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Friday, October 24, 2014

How to Write Realistic Domestic Settings in Fiction

TL;DR: Little details pulled from real-life homes, cities, and jobs that you already know well, can add that extra depth and realism to your fiction.

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In short, visit as many different houses as you can, and take a tour. Maybe it's your friend's house or apartment. Look for open houses you'll never be able to afford, and at open houses in places your character might live. (Be honest and tell the Realtor you are just looking, and not planning on buying within the year, so they don't waste time on you). I worked as a maid for a short time in LA, long ago, and got to see the insides of some incredible homes.

For cities/towns: go to as many places as you can, different cities, or even look online at Google Maps, or watch movies set in cities you want to write about.

I mainly use my own experiences if I'm going to draw on realism for little bits here and there, rather than family history. However, my family history affects who I am, and what sort of experiences I've had.

My family is very New York, (Brooklyn on my dad's side, Manhattan on my mom's), and very Jewish. Having been raised in a Jewish home, it absolutely affects my writing, even if I don't mention religion at all (and even if I consider myself to be a Jewish Christian, now). Someone once pointed out that it's pretty hard to find someone eating pork in my books, lol! I have never in my life eaten a pork chop, or even know how to prepare one, so it wouldn't feel "real" to me to add a small detail like that.

I often use settings I know well, which is why you'll find a lot of stories set where I grew up, in the expensive suburb of NYC that is Westchester County, NY. (Think The Enslaved Trilogy, set in Westchester, NY and NYC, or The Tycoon's Convenient Bride...and Baby, also set in Westchester), and in cities I spent time living in, like NYC (The Pulse Trilogy) and Los Angeles (Hollywood Spank). I'm currently living in northern Idaho, and I'm writing a cowboy romance set in... north Idaho! :)

The careers my heroes and heroines have are almost always those that I've done myself (I've been an RN, EMT, housekeeper, telemarketer, actress, video store clerk, you name it!) -- or a career I know about from a friend, or one of my parents' friends, in addition to whatever research I add on top of it. My parents have some long-time family friends with incredible jobs in NY, and that's where I fashion the careers of most  of my Tycoons and Billionaires (sadly, I don't personally know any actual billionaires). There are more than a couple of nurses in my books, since I worked as an RN before leaving to write full time.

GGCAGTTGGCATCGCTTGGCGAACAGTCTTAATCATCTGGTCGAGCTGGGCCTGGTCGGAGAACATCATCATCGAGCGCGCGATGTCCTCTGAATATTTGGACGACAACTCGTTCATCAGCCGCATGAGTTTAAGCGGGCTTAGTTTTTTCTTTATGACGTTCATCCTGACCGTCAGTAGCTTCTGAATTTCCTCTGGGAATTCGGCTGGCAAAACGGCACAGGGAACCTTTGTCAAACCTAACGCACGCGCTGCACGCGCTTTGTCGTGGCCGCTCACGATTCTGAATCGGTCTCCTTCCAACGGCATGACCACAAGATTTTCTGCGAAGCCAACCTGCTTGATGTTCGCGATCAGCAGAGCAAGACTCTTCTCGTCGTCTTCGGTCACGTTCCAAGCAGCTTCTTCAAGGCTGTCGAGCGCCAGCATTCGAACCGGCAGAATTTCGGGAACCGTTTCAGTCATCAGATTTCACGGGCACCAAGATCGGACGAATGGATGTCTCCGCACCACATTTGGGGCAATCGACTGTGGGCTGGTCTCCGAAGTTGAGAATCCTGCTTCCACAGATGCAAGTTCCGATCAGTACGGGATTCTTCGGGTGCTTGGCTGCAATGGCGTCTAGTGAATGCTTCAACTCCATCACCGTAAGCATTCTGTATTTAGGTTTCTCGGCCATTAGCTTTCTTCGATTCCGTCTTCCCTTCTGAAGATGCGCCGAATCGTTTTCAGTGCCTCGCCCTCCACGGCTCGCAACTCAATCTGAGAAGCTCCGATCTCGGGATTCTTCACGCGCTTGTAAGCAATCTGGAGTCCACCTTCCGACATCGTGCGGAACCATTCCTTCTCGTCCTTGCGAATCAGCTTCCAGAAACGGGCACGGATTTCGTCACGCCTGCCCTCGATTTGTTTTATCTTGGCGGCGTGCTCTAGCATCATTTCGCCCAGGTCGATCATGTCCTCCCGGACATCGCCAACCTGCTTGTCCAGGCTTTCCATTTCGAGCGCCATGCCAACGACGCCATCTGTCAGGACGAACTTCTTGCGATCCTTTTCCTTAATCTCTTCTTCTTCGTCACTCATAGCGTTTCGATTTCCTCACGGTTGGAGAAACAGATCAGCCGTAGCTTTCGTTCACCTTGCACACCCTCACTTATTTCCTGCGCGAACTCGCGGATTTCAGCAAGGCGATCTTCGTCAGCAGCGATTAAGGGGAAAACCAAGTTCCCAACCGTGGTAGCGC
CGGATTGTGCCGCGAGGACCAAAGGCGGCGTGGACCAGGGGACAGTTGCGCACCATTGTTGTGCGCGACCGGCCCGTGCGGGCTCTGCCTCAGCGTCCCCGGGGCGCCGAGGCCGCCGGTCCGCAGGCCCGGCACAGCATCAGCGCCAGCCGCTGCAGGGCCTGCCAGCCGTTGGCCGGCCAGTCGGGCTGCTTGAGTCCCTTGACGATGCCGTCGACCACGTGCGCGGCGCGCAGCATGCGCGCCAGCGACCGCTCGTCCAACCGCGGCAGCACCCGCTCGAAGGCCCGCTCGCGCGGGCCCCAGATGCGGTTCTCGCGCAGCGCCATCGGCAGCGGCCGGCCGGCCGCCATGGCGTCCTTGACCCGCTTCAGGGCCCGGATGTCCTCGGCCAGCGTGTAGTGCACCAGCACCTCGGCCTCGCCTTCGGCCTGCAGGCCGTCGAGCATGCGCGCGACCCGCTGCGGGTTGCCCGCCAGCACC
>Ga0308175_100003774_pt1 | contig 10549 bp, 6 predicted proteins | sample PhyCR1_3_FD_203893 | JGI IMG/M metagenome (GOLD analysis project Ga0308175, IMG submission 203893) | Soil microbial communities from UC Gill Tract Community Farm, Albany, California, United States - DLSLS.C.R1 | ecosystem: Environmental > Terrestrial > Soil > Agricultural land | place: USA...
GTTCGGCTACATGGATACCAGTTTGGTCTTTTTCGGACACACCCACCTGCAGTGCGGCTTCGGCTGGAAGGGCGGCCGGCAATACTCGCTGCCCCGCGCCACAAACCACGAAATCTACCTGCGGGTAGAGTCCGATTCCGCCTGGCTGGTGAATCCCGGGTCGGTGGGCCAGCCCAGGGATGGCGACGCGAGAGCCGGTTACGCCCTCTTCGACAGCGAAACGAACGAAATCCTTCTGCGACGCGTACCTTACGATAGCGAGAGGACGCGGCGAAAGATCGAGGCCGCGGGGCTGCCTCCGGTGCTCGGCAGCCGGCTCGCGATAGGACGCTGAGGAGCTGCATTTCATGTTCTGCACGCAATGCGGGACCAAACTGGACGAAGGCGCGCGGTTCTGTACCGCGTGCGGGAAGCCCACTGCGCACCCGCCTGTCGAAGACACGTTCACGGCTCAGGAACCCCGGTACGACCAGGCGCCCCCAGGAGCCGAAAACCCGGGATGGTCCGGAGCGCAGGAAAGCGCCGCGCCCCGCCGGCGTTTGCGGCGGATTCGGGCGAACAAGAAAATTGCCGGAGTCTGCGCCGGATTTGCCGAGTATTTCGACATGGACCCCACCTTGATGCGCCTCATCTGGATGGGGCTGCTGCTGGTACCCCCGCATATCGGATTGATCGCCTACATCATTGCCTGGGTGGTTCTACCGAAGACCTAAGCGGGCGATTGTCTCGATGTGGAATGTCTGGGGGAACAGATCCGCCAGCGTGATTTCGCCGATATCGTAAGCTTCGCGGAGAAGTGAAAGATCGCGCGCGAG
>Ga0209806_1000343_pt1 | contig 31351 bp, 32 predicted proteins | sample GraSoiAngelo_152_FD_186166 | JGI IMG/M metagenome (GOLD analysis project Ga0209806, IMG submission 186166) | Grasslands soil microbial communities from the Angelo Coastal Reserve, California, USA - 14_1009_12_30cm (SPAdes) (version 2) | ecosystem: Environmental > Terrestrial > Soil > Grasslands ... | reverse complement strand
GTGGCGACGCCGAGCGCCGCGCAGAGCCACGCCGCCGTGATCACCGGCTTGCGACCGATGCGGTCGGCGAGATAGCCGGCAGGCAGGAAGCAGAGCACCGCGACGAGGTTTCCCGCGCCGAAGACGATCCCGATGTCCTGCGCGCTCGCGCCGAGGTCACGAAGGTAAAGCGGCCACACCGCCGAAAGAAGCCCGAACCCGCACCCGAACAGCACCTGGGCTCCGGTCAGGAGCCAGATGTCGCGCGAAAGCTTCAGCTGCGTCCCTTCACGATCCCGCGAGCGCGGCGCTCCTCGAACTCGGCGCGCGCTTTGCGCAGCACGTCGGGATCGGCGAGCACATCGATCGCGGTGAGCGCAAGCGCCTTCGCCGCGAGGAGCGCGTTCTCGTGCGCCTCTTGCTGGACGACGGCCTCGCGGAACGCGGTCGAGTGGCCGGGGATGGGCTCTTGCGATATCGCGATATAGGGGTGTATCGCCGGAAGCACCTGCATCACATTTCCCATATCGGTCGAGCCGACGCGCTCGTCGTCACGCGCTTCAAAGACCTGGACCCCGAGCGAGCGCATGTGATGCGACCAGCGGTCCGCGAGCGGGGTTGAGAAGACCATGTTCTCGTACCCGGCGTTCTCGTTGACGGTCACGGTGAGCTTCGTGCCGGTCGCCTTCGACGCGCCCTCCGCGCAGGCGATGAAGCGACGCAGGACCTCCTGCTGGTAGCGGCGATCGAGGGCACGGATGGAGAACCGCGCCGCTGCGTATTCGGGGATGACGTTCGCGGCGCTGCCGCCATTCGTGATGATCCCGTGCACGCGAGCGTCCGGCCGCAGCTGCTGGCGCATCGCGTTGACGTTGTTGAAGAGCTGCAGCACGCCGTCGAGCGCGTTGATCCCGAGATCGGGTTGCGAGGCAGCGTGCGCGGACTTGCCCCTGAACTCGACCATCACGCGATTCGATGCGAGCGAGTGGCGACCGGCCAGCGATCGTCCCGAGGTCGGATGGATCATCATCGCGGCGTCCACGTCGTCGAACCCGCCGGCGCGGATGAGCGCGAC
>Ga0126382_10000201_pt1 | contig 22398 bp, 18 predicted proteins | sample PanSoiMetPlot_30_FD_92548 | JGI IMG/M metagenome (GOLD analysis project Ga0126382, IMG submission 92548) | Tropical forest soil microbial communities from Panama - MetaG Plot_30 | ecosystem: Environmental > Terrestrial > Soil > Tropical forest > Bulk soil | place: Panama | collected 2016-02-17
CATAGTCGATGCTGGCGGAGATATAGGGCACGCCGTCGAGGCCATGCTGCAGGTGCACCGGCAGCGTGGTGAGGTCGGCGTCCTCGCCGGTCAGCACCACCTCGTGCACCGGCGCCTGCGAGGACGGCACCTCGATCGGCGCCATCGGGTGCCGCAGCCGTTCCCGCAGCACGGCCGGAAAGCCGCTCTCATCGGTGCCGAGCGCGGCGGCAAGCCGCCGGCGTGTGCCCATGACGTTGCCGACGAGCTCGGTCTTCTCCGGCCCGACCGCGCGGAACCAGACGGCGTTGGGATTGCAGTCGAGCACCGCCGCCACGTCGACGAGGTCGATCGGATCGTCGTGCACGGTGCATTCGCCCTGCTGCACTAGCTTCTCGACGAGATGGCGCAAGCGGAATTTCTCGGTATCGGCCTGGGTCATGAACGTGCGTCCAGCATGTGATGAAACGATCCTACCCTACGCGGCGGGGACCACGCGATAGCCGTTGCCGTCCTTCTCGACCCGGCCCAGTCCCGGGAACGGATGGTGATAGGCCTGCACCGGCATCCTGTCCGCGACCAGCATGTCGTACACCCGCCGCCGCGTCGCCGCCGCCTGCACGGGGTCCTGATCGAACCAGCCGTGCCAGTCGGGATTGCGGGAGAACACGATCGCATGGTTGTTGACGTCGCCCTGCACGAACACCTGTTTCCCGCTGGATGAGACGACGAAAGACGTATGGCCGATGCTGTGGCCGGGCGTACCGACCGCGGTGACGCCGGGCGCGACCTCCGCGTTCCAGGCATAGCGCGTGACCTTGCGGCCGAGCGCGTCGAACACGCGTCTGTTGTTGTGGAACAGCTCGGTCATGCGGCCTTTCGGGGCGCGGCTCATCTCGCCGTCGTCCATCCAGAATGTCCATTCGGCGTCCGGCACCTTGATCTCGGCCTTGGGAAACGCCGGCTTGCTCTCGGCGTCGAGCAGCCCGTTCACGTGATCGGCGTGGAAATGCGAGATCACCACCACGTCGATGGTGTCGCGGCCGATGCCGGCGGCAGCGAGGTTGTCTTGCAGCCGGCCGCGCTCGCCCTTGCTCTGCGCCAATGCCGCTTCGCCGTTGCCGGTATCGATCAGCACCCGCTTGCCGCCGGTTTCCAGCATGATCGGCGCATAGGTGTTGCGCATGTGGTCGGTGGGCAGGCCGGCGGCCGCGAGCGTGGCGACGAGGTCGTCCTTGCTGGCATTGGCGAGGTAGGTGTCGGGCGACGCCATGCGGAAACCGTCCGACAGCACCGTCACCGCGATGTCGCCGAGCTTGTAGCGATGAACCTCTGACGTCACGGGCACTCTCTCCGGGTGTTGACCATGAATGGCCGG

As I mentioned above, a long time before that, I worked as a housekeeper for rich folks in LA. I was very, very bad at this job, and didn't last long, lol. But I got an indepth look at amazing houses, at the nooks and crannies and closets and luxurious bathrooms, and I use those settings for my heroes' homes. However, long chunks of description are boring -- when I describe the layout of a house, it's usually only done as it relates to the character, such as "She peered over the open balcony looking down into the great room, watching him as he sat reading before the roaring fire."

I like to know what the interior house already looks like in my head, so I always use a real life point of reference, whether it's a tiny cabin in the woods, a suburban home, or a castle.

Many homes I write are dressed up versions of houses I know well, simply for the layout. I need to know in my head exactly where the kitchen is, where the heroine will head for the door and what room she'll end up in -- and it has to be the same, throughout the book. Some authors even draw a "blueprint" to stay on track!

If on page 1, your character can hear what's being said in the kitchen while she's in the living room, then she'll have to remember to whisper if she says something in the living room that she doesn't want people in the kitchen to know on page 96.

If on page 3, she stares out the window of the bedroom and sees the people walking by the front sidewalk, then she can't forget to close the blinds on page 82 when she undresses and needs privacy.

That's it! I'll repeat here what I put at the top, to close this up, because otherwise I'll just keep thinking of examples. Little details pulled from real-life homes, cities, and jobs that you already know well, can add that extra depth and realism to your fiction.

Happy Writing!
~Shoshanna Evers

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